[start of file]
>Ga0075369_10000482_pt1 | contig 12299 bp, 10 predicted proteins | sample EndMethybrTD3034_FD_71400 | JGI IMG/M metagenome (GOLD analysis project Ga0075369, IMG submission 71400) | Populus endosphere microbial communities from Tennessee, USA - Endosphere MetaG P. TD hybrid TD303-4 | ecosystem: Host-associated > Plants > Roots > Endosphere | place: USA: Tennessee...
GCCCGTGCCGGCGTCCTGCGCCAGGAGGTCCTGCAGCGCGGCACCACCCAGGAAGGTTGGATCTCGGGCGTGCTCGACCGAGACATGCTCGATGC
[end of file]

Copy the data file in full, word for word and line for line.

>Ga0075369_10000482_pt1 | contig 12299 bp, 10 predicted proteins | sample EndMethybrTD3034_FD_71400 | JGI IMG/M metagenome (GOLD analysis project Ga0075369, IMG submission 71400) | Populus endosphere microbial communities from Tennessee, USA - Endosphere MetaG P. TD hybrid TD303-4 | ecosystem: Host-associated > Plants > Roots > Endosphere | place: USA: Tennessee...
GCCCGTGCCGGCGTCCTGCGCCAGGAGGTCCTGCAGCGCGGCACCACCCAGGAAGGTTGGATCTCGGGCGTGCTCGACCGAGACATGCTCGATGC